In a final prognosis for the present time Kurzweil concisely compares predictions and the reality since the beginning of the nineties. Some of the astonishingly exact prognoses are for example: The emergence of the world wide web as far as to digital target acquisition in the first and second Gulf War; the breakdown of the Soviet Union as far as to the first tests of self-propelling cars in LA and Tokyo and for example as far as to high-performance voice recognition systems. Nearly all prognoses came true at the predicted time.
In a third chapter Kurzweil outlines a vision of the future over several periods of time and dares a glance at the evolution of humans and machines in the third millennium. In four sections he presents his ideas and prognoses for the years 2009, 2019, 2029 and 2099. He drafts the world of tomorrow with examples of sectors like education, health service, communication, economy, working and every-day-life, politics and society, fine art, military and war fighting, health, medicine and philosophy. With several projects, which are already realized and/or in a test stage Kurzweil proves the most remarkable innovations. His realizations range from computer aided intelligence via telemedicine to highly efficient weapons as small as insects, from virtual paintings on plasma displays via distance learning in the web to thinking cloths and incorporated computers in all kinds of commodities and jewellery and he draws the scenario of a world, where humans and machines are melting together with each other. Even faith and religion will be increasingly 'technologized'. "The machines of the 21st Century, whose thinking is a reproduction of the human thinking, will do the same what their human ancestors have done. They will visit real and virtual places of worship and they will meditate, pray and strive for transparency in order to master their spiritual dimensions" (p. 243).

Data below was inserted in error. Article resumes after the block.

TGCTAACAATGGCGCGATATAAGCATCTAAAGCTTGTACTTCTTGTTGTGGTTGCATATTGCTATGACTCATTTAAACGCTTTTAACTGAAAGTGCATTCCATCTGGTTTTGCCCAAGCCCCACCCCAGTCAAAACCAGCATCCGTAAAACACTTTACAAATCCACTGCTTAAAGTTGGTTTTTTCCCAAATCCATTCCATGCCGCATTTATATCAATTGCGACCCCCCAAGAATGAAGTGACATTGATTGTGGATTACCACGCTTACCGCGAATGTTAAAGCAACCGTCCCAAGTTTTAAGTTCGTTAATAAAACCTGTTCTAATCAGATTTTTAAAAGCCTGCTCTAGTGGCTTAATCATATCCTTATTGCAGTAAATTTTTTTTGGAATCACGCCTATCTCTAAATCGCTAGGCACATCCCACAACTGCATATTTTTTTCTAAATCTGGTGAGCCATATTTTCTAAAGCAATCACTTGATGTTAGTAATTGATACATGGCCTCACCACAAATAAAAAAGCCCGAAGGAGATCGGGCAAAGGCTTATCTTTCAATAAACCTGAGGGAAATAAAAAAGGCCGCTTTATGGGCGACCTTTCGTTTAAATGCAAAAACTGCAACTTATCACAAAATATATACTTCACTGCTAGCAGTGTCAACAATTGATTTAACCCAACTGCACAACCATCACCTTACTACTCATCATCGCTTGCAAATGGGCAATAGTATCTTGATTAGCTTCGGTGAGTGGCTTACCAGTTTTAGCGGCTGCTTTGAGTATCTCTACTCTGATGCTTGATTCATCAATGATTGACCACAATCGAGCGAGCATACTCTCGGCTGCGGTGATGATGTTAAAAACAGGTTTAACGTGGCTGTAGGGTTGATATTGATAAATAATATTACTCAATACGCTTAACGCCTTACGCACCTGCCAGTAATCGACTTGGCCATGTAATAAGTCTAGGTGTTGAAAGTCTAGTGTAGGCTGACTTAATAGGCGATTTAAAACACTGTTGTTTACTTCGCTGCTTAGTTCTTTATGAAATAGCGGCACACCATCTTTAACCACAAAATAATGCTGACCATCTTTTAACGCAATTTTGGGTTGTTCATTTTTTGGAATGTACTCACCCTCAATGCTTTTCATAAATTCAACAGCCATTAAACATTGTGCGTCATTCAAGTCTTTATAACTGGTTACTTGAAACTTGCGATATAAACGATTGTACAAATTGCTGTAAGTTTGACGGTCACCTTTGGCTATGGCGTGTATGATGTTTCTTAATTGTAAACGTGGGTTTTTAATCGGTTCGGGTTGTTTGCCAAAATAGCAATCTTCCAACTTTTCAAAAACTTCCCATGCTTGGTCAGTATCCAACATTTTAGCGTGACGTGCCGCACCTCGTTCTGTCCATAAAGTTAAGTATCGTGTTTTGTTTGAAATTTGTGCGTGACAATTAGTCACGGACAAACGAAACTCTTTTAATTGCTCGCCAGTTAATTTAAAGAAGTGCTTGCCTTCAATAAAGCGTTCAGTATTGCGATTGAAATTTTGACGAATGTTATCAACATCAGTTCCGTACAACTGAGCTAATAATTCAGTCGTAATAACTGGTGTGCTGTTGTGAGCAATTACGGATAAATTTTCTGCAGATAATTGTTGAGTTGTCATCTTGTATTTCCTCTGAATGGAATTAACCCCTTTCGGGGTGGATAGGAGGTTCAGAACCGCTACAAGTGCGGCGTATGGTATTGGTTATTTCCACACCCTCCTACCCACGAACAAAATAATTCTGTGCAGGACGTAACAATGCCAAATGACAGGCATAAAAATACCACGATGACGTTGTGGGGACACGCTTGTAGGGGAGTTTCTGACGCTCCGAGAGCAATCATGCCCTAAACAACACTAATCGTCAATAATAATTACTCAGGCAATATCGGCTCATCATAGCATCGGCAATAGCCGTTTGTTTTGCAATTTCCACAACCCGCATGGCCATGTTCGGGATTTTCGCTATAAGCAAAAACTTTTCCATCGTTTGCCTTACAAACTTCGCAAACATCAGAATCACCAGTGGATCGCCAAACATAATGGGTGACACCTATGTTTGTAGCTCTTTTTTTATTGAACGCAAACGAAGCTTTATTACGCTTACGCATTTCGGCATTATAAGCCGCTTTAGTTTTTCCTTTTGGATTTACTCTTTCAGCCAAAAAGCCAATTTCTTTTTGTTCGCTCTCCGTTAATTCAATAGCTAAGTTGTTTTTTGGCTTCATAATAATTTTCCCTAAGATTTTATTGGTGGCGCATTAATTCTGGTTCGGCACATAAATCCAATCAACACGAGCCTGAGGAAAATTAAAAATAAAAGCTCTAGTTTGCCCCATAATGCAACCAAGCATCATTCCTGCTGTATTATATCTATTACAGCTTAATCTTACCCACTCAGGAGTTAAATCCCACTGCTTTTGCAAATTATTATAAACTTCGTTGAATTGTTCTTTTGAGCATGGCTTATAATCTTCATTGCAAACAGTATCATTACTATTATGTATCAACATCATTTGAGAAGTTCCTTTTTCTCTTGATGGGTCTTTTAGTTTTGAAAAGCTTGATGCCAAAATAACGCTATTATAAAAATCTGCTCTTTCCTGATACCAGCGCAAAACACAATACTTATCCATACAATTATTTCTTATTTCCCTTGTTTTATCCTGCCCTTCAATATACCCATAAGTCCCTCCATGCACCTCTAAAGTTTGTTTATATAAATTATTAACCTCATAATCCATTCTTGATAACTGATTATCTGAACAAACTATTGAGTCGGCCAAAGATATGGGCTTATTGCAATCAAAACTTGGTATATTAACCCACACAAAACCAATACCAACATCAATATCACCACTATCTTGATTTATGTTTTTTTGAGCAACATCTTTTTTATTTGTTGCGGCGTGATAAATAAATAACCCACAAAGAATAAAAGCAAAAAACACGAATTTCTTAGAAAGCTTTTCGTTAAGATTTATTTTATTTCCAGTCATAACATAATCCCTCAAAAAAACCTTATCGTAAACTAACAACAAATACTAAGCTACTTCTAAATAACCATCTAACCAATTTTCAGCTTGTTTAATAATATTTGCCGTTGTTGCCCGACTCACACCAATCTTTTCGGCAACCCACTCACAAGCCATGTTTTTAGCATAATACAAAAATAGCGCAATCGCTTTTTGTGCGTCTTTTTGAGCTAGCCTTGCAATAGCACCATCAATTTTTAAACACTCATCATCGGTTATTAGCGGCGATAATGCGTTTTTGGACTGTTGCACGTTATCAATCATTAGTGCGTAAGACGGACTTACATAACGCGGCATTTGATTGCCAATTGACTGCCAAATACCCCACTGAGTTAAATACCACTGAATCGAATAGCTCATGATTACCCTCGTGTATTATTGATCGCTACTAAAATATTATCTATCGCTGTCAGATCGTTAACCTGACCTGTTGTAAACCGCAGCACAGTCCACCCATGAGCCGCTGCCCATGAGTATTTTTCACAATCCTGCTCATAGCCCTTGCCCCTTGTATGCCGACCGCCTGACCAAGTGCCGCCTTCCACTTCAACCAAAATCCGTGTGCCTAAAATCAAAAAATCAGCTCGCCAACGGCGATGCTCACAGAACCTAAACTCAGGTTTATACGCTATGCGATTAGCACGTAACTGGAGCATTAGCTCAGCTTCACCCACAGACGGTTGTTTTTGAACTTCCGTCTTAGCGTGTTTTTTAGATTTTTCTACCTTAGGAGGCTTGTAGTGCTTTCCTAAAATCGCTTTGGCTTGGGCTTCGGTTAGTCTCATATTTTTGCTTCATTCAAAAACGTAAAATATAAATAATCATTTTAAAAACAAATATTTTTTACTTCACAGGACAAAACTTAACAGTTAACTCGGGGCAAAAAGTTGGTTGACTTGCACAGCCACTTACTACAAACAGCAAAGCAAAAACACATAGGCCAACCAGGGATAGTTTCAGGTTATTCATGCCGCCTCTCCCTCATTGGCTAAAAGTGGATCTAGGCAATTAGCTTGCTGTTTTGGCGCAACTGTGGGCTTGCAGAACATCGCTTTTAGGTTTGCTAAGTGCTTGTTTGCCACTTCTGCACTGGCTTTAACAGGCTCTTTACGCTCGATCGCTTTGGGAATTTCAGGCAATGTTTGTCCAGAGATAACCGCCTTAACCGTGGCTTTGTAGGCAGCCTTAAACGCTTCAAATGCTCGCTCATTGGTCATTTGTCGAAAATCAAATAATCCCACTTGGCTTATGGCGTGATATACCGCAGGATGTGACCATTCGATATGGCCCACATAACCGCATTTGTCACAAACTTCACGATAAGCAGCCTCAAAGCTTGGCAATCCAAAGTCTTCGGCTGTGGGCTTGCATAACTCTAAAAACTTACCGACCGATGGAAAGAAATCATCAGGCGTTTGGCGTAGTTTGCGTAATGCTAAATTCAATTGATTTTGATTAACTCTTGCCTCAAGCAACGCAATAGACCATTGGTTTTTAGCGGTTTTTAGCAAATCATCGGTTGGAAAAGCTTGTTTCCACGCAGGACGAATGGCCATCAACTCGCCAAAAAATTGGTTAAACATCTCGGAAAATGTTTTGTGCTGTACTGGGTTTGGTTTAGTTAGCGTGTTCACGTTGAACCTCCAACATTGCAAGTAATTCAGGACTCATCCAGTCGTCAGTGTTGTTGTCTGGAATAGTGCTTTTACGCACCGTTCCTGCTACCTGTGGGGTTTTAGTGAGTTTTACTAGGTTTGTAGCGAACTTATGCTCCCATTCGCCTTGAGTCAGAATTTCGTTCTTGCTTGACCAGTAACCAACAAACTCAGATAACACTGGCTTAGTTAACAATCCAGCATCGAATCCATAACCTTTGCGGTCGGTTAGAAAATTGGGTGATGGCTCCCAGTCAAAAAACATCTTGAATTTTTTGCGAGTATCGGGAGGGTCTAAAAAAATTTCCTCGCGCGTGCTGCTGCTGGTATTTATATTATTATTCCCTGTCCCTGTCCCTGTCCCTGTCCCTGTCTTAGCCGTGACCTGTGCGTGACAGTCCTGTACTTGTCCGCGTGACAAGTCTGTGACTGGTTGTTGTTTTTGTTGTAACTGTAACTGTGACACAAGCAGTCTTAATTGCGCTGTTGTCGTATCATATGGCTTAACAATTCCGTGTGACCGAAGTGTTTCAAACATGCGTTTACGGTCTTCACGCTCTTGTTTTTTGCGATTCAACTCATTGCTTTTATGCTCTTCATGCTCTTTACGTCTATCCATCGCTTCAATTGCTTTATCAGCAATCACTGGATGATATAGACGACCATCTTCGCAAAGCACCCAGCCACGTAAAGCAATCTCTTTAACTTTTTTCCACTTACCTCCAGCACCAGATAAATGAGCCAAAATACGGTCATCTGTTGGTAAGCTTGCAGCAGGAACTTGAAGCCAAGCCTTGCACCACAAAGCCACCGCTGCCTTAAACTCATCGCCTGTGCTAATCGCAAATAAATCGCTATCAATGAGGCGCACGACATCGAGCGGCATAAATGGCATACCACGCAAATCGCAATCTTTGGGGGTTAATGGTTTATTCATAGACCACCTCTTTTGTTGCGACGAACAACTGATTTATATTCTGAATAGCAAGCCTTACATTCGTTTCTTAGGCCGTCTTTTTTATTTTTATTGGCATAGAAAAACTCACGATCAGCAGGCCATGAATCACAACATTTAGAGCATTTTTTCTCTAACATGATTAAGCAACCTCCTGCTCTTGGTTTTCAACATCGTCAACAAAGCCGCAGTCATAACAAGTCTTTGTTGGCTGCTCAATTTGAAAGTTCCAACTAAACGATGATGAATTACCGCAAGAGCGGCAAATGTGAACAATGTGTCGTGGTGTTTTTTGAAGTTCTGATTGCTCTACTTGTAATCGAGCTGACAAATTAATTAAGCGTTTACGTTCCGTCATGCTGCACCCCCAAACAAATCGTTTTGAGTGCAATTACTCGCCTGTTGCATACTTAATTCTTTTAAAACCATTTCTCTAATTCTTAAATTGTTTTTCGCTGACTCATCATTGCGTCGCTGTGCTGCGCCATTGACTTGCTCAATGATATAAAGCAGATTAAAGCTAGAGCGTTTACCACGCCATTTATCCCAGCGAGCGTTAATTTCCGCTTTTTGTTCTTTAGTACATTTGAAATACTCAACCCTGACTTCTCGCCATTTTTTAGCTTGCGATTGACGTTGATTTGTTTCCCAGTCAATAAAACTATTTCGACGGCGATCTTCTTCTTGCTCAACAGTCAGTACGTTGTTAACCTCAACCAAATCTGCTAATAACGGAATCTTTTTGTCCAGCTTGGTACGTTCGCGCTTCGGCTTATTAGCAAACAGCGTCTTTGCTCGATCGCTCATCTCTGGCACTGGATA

Kurzweil believes that the future of the universe basically depends on how the resources knowledge and intelligence is used and developed further. "Intelligence cannot be cancelled by the laws of physics, but it can manipulate the physical forces according to its needs. But this requires that intelligence reaches a certain development level" (p. 394).
The appendix of the book contains a detailed chronology, which describes and predicts important events in the evolution of humans and machines from the formation of the universe up to the year 2099. Problematic surely is the fact that many of the younger prognoses are hardly based on science and rather seem to be a script of a new Hollywood production than a stimulus for a serious scientific and sociopolitical discourse about topics in ethics and philosophy. Nevertheless Kurzweil's predictions are fascinating to the end although sometimes frightening.
The structured configuration of the chapters makes the book interesting not only for scientists, who work in this field, but also for laymen. The edition of the complex ethic and scientific themes is so successful that one can read the book like a thrilling novel. But the very last section, which deals with the end of the 21st century seems to be far-fetched and can hardly be or not be verified scientifically. It can be referred to as a merely personal, science fiction like vision of Kurzweil. But besides the question, whether Kurzweil is right with his occasionally improbable prognoses, the book supplies abundant material to think about and at the same time a fascinating and thrilling reading matter on the subject of artificially producible intelligence.